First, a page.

SandRidge Energy Inc. (NYSE: SD) emerged from an $8.3 billion bankruptcy in October 2016 while Bonanza Creek Energy Inc. (NYSE: BCEI) emerged in April after clearing up about $1.4 billion in debt. On November 15, SandRidge agreed to pay $746 million for Bonanza Creek and on November 22, Carl Icahn announced that he had acquired a 13.5% stake in SandRidge and said he intends to vote against the “nonsensical Bonanza transaction.”
He’s not alone. Private equity firm Fir Tree Partners owns a stake of about 8.2% in SandRidge and Fir Tree also opposes the transaction in which SandRidge has agreed to pay $19.20 in cash and $16.80 in stock for all outstanding Bonanza Creek shares. The price reflects a premium of 17.4% to Bonanza Creek’s shares a week before the deal was announced, but, according to Fir Tree, a 75% premium to the $421 million valuation six months ago when Bonanza Creek’s creditors invested new capital in the company.
In a filing with the U.S. Securities and Exchange Commission (SEC), Fir Tree claimed:
With zero net debt, ~200,000 acres and decades of remaining inventory to exploit, we believe SandRidge is positioned to both return capital to its shareholders and grow production in a disciplined manner. The proposed acquisition represents a complete reversal of management’s post-bankruptcy strategy and reminds us of SandRidge’s prior history when this same management team acquired disparate assets and added leverage with reckless abandon.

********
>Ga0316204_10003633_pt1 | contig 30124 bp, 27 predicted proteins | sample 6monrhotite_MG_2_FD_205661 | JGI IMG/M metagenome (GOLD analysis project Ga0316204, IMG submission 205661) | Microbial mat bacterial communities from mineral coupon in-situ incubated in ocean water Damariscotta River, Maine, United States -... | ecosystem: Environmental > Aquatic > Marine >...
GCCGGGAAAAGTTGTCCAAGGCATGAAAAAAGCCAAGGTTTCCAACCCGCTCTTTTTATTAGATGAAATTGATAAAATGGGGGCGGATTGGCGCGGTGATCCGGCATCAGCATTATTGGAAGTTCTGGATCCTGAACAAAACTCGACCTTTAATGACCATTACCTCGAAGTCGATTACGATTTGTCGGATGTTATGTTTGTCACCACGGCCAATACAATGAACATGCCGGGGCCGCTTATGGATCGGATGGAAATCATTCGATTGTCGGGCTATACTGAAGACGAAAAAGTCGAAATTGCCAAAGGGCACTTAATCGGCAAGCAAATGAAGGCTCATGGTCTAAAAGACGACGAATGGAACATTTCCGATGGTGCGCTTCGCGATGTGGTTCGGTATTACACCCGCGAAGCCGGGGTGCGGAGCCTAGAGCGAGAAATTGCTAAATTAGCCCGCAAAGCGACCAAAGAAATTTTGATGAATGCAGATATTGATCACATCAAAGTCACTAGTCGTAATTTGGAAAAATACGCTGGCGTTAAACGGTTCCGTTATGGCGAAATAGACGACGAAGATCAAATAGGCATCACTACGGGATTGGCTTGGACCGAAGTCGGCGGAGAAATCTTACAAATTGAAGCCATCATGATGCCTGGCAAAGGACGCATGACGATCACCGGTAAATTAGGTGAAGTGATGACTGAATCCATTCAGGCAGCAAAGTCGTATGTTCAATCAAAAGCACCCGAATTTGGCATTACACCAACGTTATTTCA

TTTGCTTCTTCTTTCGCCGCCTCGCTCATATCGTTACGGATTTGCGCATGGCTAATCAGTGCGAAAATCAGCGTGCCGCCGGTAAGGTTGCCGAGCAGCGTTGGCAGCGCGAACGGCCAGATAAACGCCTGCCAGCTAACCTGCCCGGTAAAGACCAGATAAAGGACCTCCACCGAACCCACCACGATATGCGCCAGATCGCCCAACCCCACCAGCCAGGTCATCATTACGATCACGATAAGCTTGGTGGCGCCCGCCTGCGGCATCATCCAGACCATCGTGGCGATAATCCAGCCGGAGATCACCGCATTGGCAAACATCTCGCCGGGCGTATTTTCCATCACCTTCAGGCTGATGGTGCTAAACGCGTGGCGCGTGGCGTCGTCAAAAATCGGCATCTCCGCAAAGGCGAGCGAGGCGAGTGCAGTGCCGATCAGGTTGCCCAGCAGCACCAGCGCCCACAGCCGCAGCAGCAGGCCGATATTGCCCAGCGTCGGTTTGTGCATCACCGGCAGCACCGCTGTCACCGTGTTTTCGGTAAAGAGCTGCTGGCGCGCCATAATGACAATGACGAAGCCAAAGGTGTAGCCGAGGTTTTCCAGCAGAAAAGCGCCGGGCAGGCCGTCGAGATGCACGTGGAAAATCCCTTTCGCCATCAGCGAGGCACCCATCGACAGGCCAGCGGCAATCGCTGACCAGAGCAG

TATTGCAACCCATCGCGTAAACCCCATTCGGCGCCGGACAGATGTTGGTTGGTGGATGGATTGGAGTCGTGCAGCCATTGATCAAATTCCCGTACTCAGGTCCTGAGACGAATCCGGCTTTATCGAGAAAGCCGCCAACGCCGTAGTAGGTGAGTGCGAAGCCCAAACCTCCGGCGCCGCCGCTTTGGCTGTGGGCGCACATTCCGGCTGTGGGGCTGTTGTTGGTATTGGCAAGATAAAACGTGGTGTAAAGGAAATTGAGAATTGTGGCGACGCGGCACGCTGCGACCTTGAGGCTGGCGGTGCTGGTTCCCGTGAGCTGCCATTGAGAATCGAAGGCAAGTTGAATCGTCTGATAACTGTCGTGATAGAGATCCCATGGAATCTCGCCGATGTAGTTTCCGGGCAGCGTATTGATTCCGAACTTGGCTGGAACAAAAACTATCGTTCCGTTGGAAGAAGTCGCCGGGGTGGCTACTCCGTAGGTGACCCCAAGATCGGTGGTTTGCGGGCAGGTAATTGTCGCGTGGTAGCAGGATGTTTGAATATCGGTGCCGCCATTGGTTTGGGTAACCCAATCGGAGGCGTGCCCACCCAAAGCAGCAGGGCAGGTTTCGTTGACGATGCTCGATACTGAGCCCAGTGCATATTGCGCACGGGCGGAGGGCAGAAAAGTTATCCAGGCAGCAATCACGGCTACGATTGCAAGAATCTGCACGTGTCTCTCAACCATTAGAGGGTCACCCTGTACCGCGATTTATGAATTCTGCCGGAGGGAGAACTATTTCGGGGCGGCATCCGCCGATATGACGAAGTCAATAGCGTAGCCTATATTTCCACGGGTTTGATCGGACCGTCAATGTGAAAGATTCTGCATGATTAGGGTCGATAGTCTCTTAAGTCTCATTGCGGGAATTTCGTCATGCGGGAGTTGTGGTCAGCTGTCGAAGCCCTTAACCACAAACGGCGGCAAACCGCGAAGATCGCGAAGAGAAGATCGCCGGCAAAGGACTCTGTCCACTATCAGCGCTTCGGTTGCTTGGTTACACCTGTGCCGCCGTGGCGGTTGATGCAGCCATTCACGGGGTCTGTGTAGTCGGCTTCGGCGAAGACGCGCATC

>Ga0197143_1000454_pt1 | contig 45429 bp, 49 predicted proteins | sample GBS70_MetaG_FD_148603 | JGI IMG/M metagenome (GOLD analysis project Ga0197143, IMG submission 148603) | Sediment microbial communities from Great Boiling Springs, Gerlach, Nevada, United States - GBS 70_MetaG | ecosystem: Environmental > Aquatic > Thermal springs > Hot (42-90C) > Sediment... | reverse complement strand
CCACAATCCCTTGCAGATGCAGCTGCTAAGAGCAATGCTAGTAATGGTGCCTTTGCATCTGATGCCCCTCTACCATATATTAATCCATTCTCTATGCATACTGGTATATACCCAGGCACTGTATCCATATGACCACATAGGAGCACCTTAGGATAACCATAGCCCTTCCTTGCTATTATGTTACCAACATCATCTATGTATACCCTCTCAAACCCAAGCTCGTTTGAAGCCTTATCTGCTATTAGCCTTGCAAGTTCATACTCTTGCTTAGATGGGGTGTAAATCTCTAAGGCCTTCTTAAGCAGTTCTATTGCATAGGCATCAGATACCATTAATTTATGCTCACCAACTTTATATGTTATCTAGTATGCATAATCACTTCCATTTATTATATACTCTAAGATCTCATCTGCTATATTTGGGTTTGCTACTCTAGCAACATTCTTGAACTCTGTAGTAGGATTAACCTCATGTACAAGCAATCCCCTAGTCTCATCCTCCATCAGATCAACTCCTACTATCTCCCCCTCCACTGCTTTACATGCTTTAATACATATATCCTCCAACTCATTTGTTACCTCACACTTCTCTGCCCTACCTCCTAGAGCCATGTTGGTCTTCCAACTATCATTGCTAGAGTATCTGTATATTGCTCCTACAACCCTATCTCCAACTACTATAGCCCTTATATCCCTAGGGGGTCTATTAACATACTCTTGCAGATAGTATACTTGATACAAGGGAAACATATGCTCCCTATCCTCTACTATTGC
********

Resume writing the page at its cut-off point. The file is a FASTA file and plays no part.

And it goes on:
Icahn, in an SEC filing, said he “could not be more in agreement with the views expressed in the [Fir Tree] statement” and noted that at least two other “large” holders of SandRidge stock, Susquehanna Advisers and Cannell Capital also oppose the deal and intend to vote against it.
Saying that he had tried and failed to reach SandRidge CEO James Bennett, Icahn said he looked forward “to hearing what possible justifications management could have for entering into such a seemingly ill-advised, dilutive and value-destructive acquisition and why they believe the transaction is anything more than an entrenchment technique.”
A SandRidge spokesman cited in The Wall Street Journal said:
We believe our Bonanza Creek acquisition will drive strong risk-adjusted returns for SandRidge stockholders and be accretive to cash flow per share. We look forward to communicating the merits of this transaction with our stockholders and to filing more details in our proxy.
SandRidge stock dropped almost 20% after it announced the transaction but shares gained about 5.3% on Wednesday to close the day at $17.50 in a 52-week range of $14.65 to $24.76.
Bonanza Creek shares closed up about 1.5% on Wednesday at $32.14.
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